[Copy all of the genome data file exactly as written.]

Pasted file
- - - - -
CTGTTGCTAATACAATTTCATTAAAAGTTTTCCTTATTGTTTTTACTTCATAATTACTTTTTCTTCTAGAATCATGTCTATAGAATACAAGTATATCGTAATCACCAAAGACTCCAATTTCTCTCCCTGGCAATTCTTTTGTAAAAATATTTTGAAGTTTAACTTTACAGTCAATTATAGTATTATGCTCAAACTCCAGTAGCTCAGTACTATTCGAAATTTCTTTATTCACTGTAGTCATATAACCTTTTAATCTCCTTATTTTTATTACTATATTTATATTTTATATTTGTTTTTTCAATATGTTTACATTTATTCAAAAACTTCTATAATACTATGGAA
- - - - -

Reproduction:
CTGTTGCTAATACAATTTCATTAAAAGTTTTCCTTATTGTTTTTACTTCATAATTACTTTTTCTTCTAGAATCATGTCTATAGAATACAAGTATATCGTAATCACCAAAGACTCCAATTTCTCTCCCTGGCAATTCTTTTGTAAAAATATTTTGAAGTTTAACTTTACAGTCAATTATAGTATTATGCTCAAACTCCAGTAGCTCAGTACTATTCGAAATTTCTTTATTCACTGTAGTCATATAACCTTTTAATCTCCTTATTTTTATTACTATATTTATATTTTATATTTGTTTTTTCAATATGTTTACATTTATTCAAAAACTTCTATAATACTATGGAA